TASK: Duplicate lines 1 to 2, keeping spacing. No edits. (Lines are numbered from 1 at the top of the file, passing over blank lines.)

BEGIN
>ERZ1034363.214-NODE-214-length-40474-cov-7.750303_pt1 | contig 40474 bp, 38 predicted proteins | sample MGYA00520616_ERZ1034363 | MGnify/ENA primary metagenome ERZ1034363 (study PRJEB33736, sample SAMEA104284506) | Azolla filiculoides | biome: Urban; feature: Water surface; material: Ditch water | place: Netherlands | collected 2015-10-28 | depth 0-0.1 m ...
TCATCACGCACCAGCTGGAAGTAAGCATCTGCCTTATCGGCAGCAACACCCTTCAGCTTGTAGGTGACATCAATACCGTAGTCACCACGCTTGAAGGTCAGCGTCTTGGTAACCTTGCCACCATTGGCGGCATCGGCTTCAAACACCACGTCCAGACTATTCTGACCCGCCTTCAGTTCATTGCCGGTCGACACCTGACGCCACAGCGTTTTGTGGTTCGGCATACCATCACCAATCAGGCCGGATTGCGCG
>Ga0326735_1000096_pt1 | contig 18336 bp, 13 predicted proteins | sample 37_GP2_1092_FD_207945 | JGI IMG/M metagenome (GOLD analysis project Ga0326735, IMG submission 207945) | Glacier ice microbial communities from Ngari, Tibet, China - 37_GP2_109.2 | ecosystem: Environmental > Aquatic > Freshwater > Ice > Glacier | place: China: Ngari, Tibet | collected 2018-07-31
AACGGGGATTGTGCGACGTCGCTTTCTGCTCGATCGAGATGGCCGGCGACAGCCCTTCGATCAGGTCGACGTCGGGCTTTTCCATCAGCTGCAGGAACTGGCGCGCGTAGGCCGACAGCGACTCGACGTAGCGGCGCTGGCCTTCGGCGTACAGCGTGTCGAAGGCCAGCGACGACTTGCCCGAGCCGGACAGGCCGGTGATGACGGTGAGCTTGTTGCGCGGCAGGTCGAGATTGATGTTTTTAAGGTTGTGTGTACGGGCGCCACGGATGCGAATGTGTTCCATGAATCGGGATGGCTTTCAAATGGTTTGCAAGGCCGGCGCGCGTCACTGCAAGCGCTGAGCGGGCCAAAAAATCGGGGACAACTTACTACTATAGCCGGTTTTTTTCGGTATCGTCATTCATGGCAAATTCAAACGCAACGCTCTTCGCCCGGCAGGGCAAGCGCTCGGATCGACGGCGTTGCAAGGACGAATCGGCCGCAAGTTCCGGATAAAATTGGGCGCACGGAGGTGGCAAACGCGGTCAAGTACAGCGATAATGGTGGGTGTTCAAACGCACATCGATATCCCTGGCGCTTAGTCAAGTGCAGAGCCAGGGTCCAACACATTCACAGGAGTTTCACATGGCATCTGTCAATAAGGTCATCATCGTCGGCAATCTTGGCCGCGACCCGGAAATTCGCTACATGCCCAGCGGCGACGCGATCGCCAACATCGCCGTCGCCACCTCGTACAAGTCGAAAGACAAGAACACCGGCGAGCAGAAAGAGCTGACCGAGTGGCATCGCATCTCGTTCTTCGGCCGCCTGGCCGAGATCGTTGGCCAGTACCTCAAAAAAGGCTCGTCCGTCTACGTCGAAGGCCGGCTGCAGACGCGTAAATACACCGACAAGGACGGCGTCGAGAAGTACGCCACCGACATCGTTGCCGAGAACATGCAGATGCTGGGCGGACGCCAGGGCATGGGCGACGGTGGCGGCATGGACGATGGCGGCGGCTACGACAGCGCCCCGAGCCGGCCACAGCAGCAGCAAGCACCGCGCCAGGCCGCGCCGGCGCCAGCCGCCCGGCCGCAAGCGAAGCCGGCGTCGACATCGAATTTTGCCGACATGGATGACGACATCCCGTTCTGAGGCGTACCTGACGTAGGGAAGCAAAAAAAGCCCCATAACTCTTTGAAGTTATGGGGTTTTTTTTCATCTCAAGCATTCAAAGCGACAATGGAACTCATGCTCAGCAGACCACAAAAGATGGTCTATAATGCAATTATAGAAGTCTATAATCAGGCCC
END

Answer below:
>ERZ1034363.214-NODE-214-length-40474-cov-7.750303_pt1 | contig 40474 bp, 38 predicted proteins | sample MGYA00520616_ERZ1034363 | MGnify/ENA primary metagenome ERZ1034363 (study PRJEB33736, sample SAMEA104284506) | Azolla filiculoides | biome: Urban; feature: Water surface; material: Ditch water | place: Netherlands | collected 2015-10-28 | depth 0-0.1 m ...
TCATCACGCACCAGCTGGAAGTAAGCATCTGCCTTATCGGCAGCAACACCCTTCAGCTTGTAGGTGACATCAATACCGTAGTCACCACGCTTGAAGGTCAGCGTCTTGGTAACCTTGCCACCATTGGCGGCATCGGCTTCAAACACCACGTCCAGACTATTCTGACCCGCCTTCAGTTCATTGCCGGTCGACACCTGACGCCACAGCGTTTTGTGGTTCGGCATACCATCACCAATCAGGCCGGATTGCGCG